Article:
Modest inventory greeted with scepticism in Zimbabwe, where dictator was thought to have amassed fortune over 40 years.
No will has yet been found and there has been no other declaration of Mugabe’s wealth, or that of his second wife, Grace, nor of his sons and other relatives.
The former guerrilla leader, who took power in 1980 and ruled for decades, was buried in September in his rural home town of Kutama.
The final burial place caused tension between the government, which wanted him to be interred at the National Heroes Acre, a hilltop shrine in Harare, and his family.
When he was ousted from power in November 2017, Mugabe was given a generous state pension and a retirement package that included a pension, housing, holiday and transport allowance, health insurance, limited air travel and security.
Some of the Mugabe family wealth has been exposed by a series of legal quarrels. One, between Grace Mugabe and a Belgian-based businessman over a $1.3m diamond ring, lifted a veil on the lifestyle of his widow, nicknamed “Gucci Grace” for her reputed dedication to shopping. The family is believed to have an extensive portfolio of luxury homes overseas. In 2015, a dispute revealed their ownership of a $7.6m home in Hong Kong.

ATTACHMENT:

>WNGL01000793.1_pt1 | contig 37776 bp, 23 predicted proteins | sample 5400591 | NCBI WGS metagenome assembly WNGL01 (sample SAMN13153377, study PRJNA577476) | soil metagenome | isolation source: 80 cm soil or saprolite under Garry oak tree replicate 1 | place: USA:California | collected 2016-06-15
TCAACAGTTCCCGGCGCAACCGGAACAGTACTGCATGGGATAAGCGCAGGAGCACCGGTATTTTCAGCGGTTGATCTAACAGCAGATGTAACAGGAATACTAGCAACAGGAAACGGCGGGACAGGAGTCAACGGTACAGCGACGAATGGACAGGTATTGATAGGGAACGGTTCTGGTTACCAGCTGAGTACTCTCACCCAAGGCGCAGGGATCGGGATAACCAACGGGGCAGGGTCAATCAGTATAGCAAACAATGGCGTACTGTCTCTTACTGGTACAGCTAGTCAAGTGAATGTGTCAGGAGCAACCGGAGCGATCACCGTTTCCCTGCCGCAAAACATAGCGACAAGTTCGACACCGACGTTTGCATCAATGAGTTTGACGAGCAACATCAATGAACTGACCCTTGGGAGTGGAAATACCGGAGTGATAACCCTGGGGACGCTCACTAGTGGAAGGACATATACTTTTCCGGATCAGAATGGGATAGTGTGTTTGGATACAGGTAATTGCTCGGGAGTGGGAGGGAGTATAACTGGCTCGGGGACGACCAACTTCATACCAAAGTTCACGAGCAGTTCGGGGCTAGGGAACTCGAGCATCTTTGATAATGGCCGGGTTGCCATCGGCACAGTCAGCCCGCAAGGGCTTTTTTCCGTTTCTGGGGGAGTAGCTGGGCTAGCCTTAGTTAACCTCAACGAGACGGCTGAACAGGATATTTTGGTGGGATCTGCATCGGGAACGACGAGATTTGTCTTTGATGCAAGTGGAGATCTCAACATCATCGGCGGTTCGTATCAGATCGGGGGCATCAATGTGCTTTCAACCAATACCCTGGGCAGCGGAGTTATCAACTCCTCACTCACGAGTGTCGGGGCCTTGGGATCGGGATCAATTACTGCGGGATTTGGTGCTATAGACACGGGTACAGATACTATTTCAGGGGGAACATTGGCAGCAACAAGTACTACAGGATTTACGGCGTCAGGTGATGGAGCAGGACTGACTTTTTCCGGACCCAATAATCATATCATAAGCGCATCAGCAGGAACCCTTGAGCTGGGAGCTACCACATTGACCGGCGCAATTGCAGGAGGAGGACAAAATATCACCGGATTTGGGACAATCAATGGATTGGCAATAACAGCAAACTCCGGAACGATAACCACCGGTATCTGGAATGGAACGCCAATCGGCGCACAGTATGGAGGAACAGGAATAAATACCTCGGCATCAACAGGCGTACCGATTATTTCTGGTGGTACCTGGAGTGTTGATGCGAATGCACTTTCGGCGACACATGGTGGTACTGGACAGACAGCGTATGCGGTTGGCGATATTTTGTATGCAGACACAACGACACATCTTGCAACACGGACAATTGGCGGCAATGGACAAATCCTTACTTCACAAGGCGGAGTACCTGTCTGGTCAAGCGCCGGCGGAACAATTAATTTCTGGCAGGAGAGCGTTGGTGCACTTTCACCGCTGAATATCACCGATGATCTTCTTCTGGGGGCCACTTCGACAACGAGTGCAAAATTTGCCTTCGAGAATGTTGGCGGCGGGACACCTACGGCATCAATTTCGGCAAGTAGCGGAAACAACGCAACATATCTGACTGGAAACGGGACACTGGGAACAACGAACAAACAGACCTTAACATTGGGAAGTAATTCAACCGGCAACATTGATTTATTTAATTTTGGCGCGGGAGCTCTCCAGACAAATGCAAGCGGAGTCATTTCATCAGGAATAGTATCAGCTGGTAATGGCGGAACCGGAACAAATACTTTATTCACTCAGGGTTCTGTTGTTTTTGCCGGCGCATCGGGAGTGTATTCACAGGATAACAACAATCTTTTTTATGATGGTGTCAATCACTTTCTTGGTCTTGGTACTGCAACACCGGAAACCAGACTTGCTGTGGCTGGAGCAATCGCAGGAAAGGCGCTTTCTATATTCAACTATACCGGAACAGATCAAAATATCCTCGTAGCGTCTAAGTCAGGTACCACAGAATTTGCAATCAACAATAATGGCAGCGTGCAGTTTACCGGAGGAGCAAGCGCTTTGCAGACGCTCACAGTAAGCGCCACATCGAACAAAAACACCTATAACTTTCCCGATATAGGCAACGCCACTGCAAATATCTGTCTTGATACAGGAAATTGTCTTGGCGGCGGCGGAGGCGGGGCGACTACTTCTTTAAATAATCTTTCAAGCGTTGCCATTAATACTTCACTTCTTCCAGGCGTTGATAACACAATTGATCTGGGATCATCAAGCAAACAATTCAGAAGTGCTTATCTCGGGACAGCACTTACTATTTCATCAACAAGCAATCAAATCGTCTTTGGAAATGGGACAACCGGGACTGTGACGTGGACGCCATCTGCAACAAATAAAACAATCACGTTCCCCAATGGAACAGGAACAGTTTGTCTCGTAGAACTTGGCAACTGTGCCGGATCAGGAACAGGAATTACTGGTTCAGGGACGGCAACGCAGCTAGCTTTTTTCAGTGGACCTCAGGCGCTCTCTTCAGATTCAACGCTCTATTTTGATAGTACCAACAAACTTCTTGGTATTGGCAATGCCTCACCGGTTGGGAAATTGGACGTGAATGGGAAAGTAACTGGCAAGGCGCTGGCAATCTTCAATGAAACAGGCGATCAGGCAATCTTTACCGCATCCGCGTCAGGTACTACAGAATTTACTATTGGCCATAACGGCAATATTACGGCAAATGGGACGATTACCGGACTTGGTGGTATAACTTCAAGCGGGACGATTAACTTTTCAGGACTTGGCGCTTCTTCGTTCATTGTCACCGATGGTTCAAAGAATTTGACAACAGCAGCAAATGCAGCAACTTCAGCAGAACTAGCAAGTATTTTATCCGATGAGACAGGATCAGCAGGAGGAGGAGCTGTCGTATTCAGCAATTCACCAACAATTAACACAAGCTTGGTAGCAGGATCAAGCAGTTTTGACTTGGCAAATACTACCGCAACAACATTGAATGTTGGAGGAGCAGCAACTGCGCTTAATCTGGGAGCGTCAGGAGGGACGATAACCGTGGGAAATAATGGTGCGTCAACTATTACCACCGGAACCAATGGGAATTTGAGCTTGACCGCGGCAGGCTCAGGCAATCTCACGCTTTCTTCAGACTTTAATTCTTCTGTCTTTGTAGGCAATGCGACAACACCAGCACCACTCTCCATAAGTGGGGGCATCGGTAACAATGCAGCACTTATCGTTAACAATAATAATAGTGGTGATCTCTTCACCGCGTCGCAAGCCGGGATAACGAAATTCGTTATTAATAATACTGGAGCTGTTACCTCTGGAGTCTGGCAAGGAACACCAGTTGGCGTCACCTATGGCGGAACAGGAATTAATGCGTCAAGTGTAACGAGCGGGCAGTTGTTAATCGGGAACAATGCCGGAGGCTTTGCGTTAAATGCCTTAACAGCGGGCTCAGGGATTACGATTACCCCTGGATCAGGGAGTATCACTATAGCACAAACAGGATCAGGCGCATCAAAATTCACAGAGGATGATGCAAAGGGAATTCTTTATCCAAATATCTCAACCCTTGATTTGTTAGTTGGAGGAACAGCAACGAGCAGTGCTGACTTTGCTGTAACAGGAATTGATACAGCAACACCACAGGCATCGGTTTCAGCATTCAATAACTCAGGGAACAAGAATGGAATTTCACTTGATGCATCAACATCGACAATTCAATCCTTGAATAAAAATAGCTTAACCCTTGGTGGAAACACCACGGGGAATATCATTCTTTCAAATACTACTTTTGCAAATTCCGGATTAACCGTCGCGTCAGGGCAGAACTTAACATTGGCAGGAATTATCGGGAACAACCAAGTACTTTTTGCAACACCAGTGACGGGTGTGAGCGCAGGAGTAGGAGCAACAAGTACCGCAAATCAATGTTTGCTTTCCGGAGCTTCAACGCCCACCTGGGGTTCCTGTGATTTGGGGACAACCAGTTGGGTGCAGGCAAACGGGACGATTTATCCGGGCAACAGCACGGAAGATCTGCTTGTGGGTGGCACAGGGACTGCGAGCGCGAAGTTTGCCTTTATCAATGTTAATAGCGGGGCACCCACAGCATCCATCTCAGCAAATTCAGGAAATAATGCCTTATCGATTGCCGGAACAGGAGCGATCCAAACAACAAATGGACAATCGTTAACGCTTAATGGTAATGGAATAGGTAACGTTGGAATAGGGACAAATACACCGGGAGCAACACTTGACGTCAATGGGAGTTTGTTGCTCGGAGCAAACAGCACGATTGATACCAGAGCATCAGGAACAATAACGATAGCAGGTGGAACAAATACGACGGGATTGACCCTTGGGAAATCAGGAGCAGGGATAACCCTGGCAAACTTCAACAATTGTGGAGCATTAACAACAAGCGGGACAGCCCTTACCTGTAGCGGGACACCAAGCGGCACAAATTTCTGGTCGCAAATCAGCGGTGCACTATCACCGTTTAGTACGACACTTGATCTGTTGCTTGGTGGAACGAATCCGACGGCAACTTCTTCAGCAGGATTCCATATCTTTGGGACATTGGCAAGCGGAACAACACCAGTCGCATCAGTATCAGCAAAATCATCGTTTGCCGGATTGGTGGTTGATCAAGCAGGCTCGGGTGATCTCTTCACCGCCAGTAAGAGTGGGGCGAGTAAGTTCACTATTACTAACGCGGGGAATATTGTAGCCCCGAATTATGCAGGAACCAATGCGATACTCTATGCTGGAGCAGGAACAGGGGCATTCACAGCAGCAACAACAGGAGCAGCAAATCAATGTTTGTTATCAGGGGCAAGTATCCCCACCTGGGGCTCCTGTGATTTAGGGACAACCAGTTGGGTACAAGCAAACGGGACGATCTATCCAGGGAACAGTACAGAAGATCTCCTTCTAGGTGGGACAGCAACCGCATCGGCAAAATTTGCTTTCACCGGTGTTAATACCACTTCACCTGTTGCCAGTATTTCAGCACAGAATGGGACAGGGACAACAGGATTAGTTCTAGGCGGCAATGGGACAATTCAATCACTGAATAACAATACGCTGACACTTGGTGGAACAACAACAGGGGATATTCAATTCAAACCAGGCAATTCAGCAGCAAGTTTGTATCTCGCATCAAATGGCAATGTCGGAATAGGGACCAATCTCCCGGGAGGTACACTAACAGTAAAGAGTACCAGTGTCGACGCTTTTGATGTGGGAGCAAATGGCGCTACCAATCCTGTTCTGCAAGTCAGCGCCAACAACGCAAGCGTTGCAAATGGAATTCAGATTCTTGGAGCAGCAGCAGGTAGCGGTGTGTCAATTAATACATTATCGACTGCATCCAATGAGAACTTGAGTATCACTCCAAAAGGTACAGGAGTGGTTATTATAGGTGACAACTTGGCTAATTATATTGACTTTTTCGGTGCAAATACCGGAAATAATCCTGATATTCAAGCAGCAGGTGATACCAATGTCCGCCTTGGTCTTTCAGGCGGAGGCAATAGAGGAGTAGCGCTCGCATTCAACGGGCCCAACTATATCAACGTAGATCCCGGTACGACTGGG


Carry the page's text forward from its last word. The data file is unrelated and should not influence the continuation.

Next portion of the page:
The ruling Zanu-PF party said in October it planned to transfer ownership of the sprawling mansion in Harare where Mugabe lived until shortly before his death to the family. The house is worth several million dollars.
The Mugabes are also thought to own more than a dozen farms. Several are in Mazowe, about 40km (25 miles) north of Harare. One, belonging to Grace Mugabe, has been the centre of a recent land dispute.
A 2001 US diplomatic cable, later released by WikiLeaks, said that while reliable information was difficult to find, there were rumours that Mugabe’s assets “include everything from secret accounts in Switzerland, the Channel Islands and the Bahamas to castles in Scotland”.
The news of the Mugabes’ wealth comes as Zimbabwe plunges further into a humanitarian crisis. The UN food agency said on Tuesday it was procuring 240,000 tonnes of food assistance to deliver to 4.1 million people in the former British colony where food shortages are being exacerbated by runaway inflation and drought induced by climate change.
“We are very much concerned as the situation continues to deteriorate,” Eddie Rowe, World Food Programme country director, speaking from Harare, told a news briefing in Geneva.
The country, once the breadbasket of Africa, is experiencing its worst economic crisis in a decade, marked by soaring inflation and shortages of food, fuel, medicines and electricity. The aid will be for January to June, Rowe said.